Nevertheless, it still frightens me that I actually had to find someone to show me that my body was, in fact, beautiful. I wish I could have learned it on my own. I know I should have.
Gaining my self-respect as a fat person meant, unfortunately, that I needed to learn how to challenge and call-out others. It took some time, but I was able to achieve that state of mind thanks to a lot of fat-positive media I was digging into. I practiced everyday in front of the mirror – challenging hypothetical situations and working on my supposed reactions. It did not work perfectly and there were times I could not win an argument (mostly because there was non, only labels and statements thrown at me), but it led to both improving my own self-esteem and realizing that one of the most amazing things a fat person can do to people having problems with it is to smile and say: “Do you feel better about yourself now?”. To some, it often sounds very offensive. As if an innocent question triggered something deeper, something unspoken.
People like to control other’s lives and it shows clearly when we take a look at obesity, overweight and the general idea of being fat. In my own community I have experienced times when comments about my body were shared to make the people responsible for them feel better about themselves. I will share them for the sole purpose of recognizing that being surrounded by trans* people does not mean that you and your body are free of being judged. These are my two personal favorites:
“You don’t look like you’re vegan!” Because all vegans look the same and they also share a similar BMI. You can get fat on a vegan diet, I can assure you.
“Yeah, your chest would look a lot better if you weren’t fat.” I think I smiled with pity at the person who shared this particular comment. Mostly because I received it after showing my chest reconstruction results per request. Because nothing’s better than a fellow trans man telling you how good he feels about himself in comparison. With friends like these, who needs enemies?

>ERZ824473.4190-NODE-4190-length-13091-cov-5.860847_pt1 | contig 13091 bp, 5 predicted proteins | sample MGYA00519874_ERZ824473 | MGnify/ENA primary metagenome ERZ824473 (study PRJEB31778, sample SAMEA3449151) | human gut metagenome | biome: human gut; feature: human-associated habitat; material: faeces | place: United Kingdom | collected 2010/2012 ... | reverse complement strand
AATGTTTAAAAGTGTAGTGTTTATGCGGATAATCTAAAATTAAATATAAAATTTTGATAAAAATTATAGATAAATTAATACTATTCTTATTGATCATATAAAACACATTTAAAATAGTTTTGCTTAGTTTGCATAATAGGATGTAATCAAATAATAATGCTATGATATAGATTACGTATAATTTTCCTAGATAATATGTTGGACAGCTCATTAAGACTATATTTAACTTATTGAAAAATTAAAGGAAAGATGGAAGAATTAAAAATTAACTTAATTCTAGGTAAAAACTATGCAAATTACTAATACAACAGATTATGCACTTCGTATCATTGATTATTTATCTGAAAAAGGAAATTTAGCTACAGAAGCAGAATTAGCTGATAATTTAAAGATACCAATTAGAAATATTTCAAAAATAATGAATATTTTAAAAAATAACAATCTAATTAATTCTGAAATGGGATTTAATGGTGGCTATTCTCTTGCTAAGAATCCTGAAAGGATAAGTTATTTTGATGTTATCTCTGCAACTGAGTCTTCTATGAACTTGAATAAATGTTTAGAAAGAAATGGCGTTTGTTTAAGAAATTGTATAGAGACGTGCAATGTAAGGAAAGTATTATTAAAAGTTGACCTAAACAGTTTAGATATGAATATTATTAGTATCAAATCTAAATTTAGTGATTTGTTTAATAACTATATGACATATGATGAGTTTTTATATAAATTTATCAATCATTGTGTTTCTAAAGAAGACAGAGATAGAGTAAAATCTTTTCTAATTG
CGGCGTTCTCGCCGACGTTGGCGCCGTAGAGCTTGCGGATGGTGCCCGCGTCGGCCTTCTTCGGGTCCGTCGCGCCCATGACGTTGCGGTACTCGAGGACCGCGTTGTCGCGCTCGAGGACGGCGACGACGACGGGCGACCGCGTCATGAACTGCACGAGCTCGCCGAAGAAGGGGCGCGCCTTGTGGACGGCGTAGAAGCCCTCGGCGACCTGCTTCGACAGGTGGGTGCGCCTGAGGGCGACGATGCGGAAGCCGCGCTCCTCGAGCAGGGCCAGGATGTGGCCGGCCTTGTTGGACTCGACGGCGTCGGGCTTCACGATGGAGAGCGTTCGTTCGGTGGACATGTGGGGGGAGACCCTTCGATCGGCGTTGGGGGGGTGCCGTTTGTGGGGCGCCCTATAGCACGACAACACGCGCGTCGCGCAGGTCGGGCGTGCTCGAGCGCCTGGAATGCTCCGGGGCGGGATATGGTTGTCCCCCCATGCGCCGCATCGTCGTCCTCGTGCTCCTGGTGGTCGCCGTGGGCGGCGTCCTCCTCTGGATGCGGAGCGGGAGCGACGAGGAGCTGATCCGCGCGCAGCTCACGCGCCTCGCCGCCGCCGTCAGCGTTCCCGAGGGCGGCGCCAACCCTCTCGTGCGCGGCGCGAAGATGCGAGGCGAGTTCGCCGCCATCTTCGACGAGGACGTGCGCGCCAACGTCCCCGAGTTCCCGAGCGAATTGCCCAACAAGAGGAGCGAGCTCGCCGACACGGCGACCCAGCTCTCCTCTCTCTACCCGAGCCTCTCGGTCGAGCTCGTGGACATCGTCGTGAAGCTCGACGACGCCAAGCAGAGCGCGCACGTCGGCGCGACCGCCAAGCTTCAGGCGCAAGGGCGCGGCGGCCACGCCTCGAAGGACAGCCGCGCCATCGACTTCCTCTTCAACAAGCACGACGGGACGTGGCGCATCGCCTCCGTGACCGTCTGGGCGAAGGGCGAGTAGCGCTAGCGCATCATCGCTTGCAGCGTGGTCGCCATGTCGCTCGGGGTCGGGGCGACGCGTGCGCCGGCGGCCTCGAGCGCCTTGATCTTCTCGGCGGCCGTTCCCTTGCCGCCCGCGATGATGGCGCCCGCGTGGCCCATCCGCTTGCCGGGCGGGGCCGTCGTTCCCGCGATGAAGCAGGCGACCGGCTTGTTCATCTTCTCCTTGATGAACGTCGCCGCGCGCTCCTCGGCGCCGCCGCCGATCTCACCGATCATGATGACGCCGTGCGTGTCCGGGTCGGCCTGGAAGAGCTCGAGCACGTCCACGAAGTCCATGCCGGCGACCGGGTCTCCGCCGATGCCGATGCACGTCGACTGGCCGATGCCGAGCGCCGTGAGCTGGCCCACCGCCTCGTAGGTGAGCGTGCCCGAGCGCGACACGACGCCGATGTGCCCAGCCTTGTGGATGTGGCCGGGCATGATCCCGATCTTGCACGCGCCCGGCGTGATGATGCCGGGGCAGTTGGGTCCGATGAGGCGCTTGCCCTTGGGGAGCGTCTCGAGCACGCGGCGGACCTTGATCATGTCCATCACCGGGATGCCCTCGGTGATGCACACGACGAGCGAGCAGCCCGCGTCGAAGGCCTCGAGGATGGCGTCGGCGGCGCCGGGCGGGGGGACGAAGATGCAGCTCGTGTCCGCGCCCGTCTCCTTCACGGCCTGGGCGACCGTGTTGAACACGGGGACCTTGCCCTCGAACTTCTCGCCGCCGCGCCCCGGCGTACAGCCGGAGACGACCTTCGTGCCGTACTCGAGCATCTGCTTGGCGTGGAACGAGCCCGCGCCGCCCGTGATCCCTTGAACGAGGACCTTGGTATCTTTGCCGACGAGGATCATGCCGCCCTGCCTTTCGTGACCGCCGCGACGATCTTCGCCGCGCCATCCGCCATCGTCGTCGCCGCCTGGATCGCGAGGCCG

At this point in my life, I could not care less. The problem here, however, is that not everyone has the courage to say no to others’ intrusion in their lives and learn to protect themselves from verbal abuse and hence we tend to end up in a spiral of despair, trying to balance between who we actually are and what others expect from us.
Accepting the yoyo – accepting oneself
Being able to challenge prejudice was one thing, but what helped most was coming to terms with the fact how my body works and how I can accommodate to it. I learned to accept that I balance between ups and downs and that as much as I like eating, I also like these brief moments of starvation. I can label it as an eating disorder – and I will, but the fact is – I have grown to accept it and am all the time working on reducing its effects on my everyday life. Because part of health is being ok with one’s choices and lifestyle. Even if it does not seem ok to a number of people.
Accepting oneself and one’s embodiment is also a key to happiness and enjoyment, an invitation to learn something about yourself every single day. And happiness is not a constant-positive state of mind or mindless acceptance of the reality around you. It is, in my view, that nice thought somewhere in the back of your head that puts you to sleep everyday – This was tough. But I made it. I survived and I know I can survive.
I am aware, however, that I speak from a privileged position of being surrounded by a reality that allows me to do this every single day. Coming from a fat perspective, I also accept the fact that there is no single remedy to accept oneself or to be comfortable in one’s skin. But I try to get there. And even if I don’t get there – who cares. It’s not a contest – it’s a process. And its mine to execute.
P.S. I manage my fat-struggles with selfies. They remind me that I can be good looking, regardless of my size.
(and those who might be interested in the long talk about what makes a community)
I have to say, being a trans activist here in Central Eastern Europe is not an easy task (although I am perfectly aware it’s not easy anywhere, I just want you to know where my perspective comes from). Although funding opportunities may be a bit easier, especially giving the fact how our region has always been portrayed, there is one particular matter that bothers me and has been bothering me for a long time.